As the start of the 2017 college football calendar quickly approaches, the Draft Advisory Opinion by the Office of State Ethics became public today, which details the recommendation to the following questions surrounding UConn football:
"(1) whether Randy Edsall's 'negotiation' of a job at UConn for his son is permissible under the Code of Ethics'; and (2) whether his son's 'position' with UConn may be as [an] Assistant Football Coach[.]"
The high level summary that is noted at the top of the 24-page recommendation, concludes the following:
"Based on the facts presented, we conclude (1) that, because Randy Edsall was a 'state employee' as of December 28, 2016, the date he and UConn executed a binding and enforceable employment contract, his subsequent negotiations with UConn concerning his son's salary (among other things) were impermissible under General Statutes § 1-84 (c); and (2) that § 1-84 (c) prohibits Randy Edsall's son from being employed by UConn as one of his father's assistant football coaches."
The University of Connecticut believes they have properly conducted themselves under the law, consistent with precedent that has been set within the state for the last thirty years. That's the legal argument they will use to counter the recommendation.
Around the country, this is nothing new. Coaches hiring sons has been and continues to be commonplace. In fact, at the University of Iowa in January, Connecticut native Kirk Ferentz hired his son Brian to be the offensive coordinator for the Hawkeyes. Iowa has a similar law as the state of Connecticut, but no investigation was conducted there. Legendary coaches Joe Paterno, Lou Holtz, Bobby Bowden and Steve Spurrier all have or had sons in the family business and all spent time with their fathers on staffs at Notre Dame, Penn State, South Carolina, Florida and Florida State.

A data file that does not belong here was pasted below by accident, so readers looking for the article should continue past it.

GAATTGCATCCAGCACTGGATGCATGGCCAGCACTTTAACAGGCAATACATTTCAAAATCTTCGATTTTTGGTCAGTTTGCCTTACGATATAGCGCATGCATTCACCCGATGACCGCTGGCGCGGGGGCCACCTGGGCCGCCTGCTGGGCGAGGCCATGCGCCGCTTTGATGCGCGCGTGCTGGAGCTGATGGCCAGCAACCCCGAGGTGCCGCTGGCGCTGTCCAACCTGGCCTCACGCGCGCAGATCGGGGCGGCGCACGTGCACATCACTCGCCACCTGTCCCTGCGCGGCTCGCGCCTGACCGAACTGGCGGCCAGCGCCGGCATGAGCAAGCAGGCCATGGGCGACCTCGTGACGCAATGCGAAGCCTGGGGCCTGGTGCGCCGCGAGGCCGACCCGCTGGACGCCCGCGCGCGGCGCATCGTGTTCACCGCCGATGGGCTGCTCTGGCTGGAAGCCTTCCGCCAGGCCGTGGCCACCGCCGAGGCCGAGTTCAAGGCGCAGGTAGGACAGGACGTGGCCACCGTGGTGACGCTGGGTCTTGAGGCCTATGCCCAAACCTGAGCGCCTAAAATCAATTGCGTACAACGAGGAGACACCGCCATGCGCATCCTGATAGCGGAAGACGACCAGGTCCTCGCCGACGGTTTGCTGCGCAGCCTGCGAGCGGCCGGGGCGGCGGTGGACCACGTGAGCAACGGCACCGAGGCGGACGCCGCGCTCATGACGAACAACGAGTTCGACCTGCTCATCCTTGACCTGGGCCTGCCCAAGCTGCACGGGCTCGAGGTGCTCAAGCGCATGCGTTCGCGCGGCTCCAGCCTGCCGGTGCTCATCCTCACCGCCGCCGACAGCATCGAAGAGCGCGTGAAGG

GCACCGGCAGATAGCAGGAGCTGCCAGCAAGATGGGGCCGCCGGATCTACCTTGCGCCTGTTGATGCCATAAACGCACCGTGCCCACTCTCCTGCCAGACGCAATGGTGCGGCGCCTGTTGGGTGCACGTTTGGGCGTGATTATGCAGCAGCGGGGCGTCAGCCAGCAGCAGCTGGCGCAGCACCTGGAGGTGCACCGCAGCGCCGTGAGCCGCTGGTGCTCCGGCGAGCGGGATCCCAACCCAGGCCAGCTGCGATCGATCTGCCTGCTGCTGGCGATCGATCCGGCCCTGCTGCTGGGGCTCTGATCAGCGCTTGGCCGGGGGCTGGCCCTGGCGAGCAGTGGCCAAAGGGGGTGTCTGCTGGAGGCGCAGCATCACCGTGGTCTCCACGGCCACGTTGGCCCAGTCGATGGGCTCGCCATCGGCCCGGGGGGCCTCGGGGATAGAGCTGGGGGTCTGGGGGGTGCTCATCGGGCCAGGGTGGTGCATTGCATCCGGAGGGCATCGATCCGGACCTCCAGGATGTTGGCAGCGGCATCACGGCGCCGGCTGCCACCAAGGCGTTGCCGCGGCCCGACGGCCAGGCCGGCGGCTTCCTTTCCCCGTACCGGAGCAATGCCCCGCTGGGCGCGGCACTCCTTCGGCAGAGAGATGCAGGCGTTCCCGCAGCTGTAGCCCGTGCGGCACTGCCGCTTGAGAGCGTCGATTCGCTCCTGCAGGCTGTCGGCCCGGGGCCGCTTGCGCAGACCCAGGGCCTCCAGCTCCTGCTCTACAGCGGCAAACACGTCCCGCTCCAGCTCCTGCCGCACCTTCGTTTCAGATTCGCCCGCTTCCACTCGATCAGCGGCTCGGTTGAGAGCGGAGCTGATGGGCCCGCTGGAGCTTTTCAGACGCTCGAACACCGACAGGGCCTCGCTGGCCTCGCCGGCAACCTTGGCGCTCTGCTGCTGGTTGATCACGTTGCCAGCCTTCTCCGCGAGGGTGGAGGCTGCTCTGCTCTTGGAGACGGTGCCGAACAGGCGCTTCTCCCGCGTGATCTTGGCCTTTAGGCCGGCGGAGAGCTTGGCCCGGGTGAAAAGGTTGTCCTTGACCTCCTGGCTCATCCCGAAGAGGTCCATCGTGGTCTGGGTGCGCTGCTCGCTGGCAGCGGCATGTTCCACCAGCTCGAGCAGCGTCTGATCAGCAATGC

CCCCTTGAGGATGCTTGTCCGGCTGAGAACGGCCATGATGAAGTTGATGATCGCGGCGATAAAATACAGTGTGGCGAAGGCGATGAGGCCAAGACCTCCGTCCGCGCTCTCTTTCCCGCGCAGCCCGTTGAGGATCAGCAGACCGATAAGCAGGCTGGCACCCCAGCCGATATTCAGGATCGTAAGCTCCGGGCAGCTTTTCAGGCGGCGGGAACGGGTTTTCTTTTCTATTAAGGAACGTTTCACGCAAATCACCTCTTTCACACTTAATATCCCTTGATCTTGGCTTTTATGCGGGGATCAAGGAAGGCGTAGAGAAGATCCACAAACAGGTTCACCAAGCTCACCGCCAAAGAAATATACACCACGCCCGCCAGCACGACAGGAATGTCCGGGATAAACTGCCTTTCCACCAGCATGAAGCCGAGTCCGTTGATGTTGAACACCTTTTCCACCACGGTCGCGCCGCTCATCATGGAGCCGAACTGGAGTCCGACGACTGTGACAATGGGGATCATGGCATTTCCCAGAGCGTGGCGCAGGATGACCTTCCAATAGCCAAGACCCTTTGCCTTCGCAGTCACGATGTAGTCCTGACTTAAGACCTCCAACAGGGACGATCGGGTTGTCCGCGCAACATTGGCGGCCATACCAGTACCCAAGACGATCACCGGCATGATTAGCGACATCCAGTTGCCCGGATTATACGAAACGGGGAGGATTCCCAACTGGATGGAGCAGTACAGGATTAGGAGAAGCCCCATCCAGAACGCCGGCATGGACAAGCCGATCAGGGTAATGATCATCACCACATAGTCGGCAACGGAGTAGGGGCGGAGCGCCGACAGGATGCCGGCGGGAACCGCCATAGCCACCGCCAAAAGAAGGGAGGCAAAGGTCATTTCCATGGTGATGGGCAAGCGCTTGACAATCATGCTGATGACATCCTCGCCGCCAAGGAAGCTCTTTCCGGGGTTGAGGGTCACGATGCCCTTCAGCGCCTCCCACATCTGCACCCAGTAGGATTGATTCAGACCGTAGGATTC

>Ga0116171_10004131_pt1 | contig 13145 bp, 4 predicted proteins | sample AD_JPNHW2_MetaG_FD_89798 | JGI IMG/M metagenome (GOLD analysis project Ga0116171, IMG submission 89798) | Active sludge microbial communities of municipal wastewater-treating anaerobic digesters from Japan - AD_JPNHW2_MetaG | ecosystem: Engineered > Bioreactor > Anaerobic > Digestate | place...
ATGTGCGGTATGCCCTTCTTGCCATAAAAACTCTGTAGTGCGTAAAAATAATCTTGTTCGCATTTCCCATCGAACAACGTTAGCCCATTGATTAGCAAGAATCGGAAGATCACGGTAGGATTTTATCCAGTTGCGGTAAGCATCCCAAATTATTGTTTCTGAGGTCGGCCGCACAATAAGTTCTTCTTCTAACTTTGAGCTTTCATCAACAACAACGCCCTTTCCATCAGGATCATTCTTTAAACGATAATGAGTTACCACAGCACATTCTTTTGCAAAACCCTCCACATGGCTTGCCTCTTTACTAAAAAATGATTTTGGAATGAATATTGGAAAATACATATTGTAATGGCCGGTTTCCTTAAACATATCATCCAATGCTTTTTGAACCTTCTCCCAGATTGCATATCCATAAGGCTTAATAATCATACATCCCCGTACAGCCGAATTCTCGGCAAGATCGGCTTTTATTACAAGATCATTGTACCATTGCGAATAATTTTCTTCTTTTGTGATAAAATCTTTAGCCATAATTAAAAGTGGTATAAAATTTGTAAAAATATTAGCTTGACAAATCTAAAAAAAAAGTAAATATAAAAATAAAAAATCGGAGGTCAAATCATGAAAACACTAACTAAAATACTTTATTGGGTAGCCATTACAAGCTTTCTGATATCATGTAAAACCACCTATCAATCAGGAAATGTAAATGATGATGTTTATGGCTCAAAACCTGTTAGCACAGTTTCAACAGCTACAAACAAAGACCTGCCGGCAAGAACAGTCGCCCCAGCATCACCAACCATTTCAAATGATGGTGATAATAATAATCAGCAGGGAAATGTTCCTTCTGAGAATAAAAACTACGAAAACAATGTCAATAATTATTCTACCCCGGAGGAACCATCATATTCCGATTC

All states, however, have different laws and it will be the proper interpretation of the law here in Connecticut that will ultimately settle things. Shortly after today's opinion was released, I reached out to the Connecticut Ethics Office for comment. Earlier this evening I received a call with the following clarifications.
First, this is far from over. The office stressed this was only an opinion and is just a recommendation to the Ethics Advisory Board. That board will meet on Thursday, July 20th at 1PM to review today's recommendation. The Ethics Advisory Board consists of nine members and they will vote to approve as is, or modify that document, with a majority rule. From reports, UConn will be in attendance to present their side during deliberations and the office confirmed Thursday's session will be open to the public.
Second, when asked for how Connecticut's law differs legally from similar statutes across the country like in Iowa, the office could not immediately say, but more information will be provided on Monday with legal input for a proper response.
Check back for further updates throughout the weekend and as AAC Media Days begin in Newport on Monday.
MATT SCHONVISKY / SITE CREATOR